Rest Basics

Use Rest with React and Concurrently. There are two applications joined by a proxy:

  • server (Express based)
  • client (Built with create-react-app)
  • Use concurrently to start them both at the same time.

Both of these slide decks contain relevant information that might be useful when working through this assignment:


Your assignment is to understand how and why a request from a client is processed and routed by your server. This is one of the key subjects that we must understand. Eventually, we must perform a complete meld with HTTP requests and how they are routed on a server.

Get Started

Merge your current work from weeks 1 and 2 into master. Fix any conflicts that might arise.

Create a branch called week03 based on your work in master.

Create the Project Directory

We are going to have two projects in this assignment, so lets set up a directory for them.

Create a directory called week03-rest-basics in your week03 branch by navigating to the root of your repository and entering the following commands:

mkdir week03-rest-basics
cd week03-rest-basics

Create Server

Make sure you have the latest copy of JsObjects and that your global npm packages are up to date:

git pull
ncu -g

In the RestBasics directory, run the following command:

elf-express server
cd server

You have now created a fully functional, node based, express server that can handle HTTP requests.

NOTE: You can usually return to the directory you were in previously by typing cd -.


The following diagram provides us with some nomenclature.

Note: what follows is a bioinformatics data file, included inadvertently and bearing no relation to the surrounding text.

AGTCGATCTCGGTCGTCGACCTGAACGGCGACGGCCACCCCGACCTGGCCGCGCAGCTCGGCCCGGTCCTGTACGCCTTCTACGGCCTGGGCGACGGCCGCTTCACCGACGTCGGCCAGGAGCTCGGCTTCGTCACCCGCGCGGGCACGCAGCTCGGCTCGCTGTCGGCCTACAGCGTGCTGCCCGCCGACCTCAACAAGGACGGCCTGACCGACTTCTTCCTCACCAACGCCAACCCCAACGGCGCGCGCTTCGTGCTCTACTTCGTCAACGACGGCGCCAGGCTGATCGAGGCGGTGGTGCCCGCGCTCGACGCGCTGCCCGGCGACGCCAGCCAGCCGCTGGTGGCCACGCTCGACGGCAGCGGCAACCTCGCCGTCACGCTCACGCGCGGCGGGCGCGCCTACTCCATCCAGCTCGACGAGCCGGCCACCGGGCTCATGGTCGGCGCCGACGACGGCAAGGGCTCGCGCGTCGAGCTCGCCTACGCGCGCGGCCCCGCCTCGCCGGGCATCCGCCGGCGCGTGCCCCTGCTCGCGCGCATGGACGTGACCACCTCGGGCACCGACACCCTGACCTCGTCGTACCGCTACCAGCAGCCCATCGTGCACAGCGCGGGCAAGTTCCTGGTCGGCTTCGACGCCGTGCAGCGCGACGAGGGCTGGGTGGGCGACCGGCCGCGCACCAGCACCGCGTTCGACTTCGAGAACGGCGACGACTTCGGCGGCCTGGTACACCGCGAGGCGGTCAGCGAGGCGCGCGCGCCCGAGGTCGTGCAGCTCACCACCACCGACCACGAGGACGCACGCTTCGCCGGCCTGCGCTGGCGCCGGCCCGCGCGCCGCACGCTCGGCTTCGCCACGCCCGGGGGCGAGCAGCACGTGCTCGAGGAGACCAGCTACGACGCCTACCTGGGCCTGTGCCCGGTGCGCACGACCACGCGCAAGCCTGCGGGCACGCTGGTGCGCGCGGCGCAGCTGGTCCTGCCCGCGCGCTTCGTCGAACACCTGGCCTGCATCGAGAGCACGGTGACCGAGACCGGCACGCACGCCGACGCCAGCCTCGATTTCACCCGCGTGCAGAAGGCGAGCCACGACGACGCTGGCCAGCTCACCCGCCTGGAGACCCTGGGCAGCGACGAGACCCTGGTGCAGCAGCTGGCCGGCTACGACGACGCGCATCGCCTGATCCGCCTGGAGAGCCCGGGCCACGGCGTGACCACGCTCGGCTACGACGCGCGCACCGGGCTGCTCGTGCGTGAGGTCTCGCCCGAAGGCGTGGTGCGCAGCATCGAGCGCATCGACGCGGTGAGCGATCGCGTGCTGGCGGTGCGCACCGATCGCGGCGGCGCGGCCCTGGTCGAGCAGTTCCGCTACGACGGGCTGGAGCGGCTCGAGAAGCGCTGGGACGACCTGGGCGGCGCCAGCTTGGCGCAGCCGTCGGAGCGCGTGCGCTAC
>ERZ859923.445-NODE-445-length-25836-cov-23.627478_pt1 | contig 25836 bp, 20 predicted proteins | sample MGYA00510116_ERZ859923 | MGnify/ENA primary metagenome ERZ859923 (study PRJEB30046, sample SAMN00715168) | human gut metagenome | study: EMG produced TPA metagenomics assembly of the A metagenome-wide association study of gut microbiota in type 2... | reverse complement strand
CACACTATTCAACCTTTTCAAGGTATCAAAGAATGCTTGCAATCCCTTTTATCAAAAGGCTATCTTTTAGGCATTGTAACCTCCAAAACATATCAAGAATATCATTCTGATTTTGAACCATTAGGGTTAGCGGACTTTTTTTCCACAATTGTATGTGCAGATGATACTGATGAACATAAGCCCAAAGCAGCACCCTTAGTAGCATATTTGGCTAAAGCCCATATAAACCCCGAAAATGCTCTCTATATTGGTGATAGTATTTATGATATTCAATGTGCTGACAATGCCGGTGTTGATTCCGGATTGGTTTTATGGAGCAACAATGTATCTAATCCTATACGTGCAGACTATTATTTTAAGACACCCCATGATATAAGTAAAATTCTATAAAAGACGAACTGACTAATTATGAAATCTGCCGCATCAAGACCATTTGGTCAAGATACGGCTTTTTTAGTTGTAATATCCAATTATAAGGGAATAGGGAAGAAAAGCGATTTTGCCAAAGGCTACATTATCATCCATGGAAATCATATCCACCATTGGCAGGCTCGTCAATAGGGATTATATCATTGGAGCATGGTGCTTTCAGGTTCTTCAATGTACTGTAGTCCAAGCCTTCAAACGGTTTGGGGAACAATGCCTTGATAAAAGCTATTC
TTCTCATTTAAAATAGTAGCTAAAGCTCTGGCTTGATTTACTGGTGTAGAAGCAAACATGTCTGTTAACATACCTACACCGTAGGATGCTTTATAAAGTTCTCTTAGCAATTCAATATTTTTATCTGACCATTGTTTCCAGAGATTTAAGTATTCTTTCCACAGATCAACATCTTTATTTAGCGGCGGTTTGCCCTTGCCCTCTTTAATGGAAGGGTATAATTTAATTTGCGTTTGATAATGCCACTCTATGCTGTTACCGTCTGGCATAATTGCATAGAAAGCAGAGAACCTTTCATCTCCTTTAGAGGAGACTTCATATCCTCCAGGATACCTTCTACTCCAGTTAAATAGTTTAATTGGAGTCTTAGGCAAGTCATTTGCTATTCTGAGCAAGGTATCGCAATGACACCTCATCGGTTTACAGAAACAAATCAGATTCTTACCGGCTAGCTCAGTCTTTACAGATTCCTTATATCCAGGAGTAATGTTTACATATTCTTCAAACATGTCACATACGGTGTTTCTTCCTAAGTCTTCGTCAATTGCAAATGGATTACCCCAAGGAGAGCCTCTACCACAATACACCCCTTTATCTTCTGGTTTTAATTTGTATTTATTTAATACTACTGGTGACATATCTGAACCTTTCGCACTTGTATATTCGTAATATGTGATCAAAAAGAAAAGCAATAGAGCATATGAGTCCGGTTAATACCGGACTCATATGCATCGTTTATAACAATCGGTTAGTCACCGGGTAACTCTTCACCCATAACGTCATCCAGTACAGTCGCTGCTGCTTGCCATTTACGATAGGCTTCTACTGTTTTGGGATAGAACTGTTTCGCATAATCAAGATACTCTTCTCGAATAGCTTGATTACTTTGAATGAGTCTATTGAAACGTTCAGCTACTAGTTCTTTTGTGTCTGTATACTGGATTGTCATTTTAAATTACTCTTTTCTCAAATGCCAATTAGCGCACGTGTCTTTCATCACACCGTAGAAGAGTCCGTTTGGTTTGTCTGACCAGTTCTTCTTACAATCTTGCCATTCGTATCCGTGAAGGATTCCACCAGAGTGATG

hierarchical part
           authority       path
         ┌─────┴───────┐ ┌──┴──┐
  └┬─┘   └───┬────┘└─┬─┘         └─────┬─┘    └─┬─┘
scheme     host    port              query   fragment

Some of the terms shown in this diagram are esoteric, obscure, and infrequently used. The key things you need to be able to recognize are the:

  • host
  • port
  • path
  • query

URLs and URNs are both URIs. Very loosely speaking, the technical difference looks something like this:

  • URI: Any syntax similar to the one shown above
  • URL: Syntax used to define a request sent over HTTP on a network. It designates a location on the web.
  • URN: A URI that does not specify an HTTP location.
    • tel:+1-816-555-1212

An analogy might be:

  • A URI is like the word book. It is very generic
  • A URL specifies a particular type of URI that points at a specific location, just as The Great Gatsby at Borders books is the title of a specific book at a specific location.
  • A URN specifics another type of URI, that provides a unique name, but it does not point to its location. You would need both a URL and a URN to find something on the Internet. Here is a URN that points at a book but not at its location: urn:isbn:0-486-27557-4.

Another common analogy:

  • URL: A street address (103 4th St, Podunk, AL)
  • URN: A name (Roger Moore)

Don’t confuse a path with a URN. For instance, the path the-great-gatsby in the following URL is not a URN:

  • <

HTTP Requests

An HTTP requests consists of URL like the one shown above:

We use a URL like this to send requests from a client to a server. If we want to tell our server to do something, we send it a request in the form a URL.

Routing Middleware

Let’s write code that will handle a request such as the one defined above. We will put our custom server code in its own file.

In the routes folder create a file called test-routes.js:

var express = require('express');
var router = express.Router();

/* Set up a route called foo. */
router.get('/foo', function(request, response) {